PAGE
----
The objective is not to remanufacture a bearing so that it is equivalent to a brand new one; it is to increase the service life of the bearing. Service life is generally limited by raceway damage due to incorrect lubrication, contamination, or markings that result from poor handling or storage. On a paper machine, for example, bearings often do not reach their potential service life as a result of contamination. A dent created by an over-rolled hard particle will disturb the load distribution along the roller/raceway contact surface, causing stress to be locally increased, which accelerates fatigue. However, if a bearing is judged to be suitable for remanufacture, which in some applications will require an ultrasonic examination as described earlier, then the service life is increased by removing such surface damage.

Remanufacturing centres offer several service levels and optional processes depending on the bearing involved, the type of damage and, most importantly, the application. When a bearing arrives at an SKF remanufacturing centre, it is visually inspected before parameters such as residual magnetism and clearance are checked. This gives an initial impression about the state of the bearing and establishes whether it is suitable for remanufacture. After this, the bearing is disassembled and thoroughly cleaned before the components are inspected and their dimensions measured.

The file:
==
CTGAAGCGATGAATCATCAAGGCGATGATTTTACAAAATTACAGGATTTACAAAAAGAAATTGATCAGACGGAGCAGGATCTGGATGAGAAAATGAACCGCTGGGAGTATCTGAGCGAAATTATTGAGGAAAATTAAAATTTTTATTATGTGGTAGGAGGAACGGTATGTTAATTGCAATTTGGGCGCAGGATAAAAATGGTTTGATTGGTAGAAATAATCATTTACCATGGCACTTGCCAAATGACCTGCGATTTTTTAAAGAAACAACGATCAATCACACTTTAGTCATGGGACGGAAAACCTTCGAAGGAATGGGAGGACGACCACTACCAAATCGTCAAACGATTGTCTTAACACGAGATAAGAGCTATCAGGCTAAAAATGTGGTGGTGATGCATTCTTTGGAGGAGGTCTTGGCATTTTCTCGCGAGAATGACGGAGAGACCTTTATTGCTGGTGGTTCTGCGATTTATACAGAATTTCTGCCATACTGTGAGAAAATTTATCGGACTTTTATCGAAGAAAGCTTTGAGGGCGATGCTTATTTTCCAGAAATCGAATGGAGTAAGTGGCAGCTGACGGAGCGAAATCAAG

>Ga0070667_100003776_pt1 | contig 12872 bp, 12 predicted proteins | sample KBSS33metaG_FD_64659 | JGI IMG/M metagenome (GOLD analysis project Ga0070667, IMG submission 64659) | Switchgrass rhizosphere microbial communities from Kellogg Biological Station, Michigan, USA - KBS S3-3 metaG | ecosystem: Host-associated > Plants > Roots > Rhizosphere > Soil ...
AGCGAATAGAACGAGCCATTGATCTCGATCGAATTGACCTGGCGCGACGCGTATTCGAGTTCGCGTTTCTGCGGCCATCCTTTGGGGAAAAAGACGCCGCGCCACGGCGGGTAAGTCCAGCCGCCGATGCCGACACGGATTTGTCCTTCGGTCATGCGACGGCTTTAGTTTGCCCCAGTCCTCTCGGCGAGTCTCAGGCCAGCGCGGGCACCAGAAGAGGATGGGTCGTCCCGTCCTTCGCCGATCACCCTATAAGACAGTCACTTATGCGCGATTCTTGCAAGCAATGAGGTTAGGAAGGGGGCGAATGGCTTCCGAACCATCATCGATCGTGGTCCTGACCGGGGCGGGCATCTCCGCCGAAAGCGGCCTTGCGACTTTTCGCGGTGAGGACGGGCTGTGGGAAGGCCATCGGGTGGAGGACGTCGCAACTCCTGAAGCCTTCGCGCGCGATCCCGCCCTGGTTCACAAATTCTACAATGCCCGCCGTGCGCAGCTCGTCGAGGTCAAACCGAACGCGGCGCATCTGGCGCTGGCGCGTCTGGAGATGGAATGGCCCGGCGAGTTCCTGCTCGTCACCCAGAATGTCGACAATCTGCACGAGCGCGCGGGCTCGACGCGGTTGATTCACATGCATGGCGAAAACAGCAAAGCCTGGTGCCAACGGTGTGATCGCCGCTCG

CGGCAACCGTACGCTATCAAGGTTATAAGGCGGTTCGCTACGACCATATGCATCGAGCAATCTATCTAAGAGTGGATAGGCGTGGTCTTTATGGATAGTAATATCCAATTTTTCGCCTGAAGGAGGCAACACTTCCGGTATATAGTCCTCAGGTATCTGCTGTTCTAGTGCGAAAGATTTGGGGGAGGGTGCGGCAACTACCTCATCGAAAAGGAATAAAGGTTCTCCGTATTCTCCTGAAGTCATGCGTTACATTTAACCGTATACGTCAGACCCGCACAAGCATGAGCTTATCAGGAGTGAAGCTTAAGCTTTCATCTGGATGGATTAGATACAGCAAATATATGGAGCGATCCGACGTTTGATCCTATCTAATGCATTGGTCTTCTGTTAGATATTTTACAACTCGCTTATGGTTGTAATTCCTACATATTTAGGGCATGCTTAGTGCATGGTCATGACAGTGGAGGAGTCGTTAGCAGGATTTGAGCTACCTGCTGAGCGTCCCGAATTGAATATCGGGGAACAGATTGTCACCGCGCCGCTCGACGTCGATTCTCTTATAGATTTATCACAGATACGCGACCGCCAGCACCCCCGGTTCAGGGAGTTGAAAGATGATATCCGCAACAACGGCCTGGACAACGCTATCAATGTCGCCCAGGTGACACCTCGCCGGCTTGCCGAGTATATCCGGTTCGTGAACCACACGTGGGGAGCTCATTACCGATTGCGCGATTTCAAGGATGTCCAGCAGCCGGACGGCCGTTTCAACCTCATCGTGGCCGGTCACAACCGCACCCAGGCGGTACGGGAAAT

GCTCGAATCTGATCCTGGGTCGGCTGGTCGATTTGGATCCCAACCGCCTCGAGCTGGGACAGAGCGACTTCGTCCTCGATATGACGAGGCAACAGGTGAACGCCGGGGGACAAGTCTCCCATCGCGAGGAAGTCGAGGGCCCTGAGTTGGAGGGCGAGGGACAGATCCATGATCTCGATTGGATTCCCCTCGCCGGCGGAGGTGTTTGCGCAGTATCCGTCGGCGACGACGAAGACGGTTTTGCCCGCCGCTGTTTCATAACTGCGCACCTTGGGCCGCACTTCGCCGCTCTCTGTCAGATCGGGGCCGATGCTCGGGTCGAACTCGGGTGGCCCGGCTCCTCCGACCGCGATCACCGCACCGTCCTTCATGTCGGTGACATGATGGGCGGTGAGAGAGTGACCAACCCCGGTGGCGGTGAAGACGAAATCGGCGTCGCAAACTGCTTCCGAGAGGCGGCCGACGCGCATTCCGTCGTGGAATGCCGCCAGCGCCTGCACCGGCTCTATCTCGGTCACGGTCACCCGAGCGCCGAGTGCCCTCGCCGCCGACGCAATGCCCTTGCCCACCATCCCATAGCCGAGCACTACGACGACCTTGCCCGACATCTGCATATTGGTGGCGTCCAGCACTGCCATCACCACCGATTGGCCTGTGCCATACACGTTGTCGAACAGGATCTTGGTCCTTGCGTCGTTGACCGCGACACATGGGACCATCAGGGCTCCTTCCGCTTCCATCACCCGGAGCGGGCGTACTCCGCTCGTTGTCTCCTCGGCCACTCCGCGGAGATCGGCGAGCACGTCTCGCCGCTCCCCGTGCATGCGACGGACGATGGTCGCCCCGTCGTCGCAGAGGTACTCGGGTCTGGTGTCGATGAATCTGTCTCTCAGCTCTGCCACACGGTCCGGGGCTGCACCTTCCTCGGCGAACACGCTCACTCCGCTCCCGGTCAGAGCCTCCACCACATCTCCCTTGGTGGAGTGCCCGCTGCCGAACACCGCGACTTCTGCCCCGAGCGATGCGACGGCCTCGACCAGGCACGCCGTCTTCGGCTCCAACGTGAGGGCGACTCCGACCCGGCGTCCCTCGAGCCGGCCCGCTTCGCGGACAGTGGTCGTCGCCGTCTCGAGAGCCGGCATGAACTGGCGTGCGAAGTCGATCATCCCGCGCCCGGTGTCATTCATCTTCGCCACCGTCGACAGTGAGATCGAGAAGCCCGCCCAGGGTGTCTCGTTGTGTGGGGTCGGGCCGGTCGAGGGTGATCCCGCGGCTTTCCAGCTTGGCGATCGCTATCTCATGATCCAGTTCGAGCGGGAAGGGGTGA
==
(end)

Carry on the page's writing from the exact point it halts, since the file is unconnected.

Measurements such as ring wall thickness and ovality are always taken, while those such as ultrasonic testing, hardness, roller diameter set variation and outer dimensions are added depending upon the application. This initial assessment phase is then concluded by the submission of a report and a recommendation for treatment. Recommendation for reworking is categorised into classes, from Class I – Reclassification, which typically includes reconditioning operations such as buffing, polishing, grinding of scratches and grooves, and demagnetisation, through to Class IV, with each stage adding further levels of component replacement and refurbishment to the remanufacturing process.

Today, bearing manufacturers can deliver bearing remanufacturing services with excellent results. Based on more than 100 years of knowledge and experience with rotating machinery, SKF has developed detailed and application-specific processes that maximise the potential of bearing remanufacture. They employ the same high-quality materials, methods and machinery to rework bearings as those that are used in the original manufacture. With such services available, the option to remanufacture and restore the original quality specifications of rolling bearings presents a significant opportunity to increase efficiency. And in terms of sustainability, the argument in favour of remanufacturing is as robust as the refurbished bearings themselves; SKF estimates that the remanufacturing of 100kg of used bearings leads to a reduction of about 350kg in CO2 emissions.

For further information about bearing remanufacturing services from SKF, please visit www.skf.co.uk.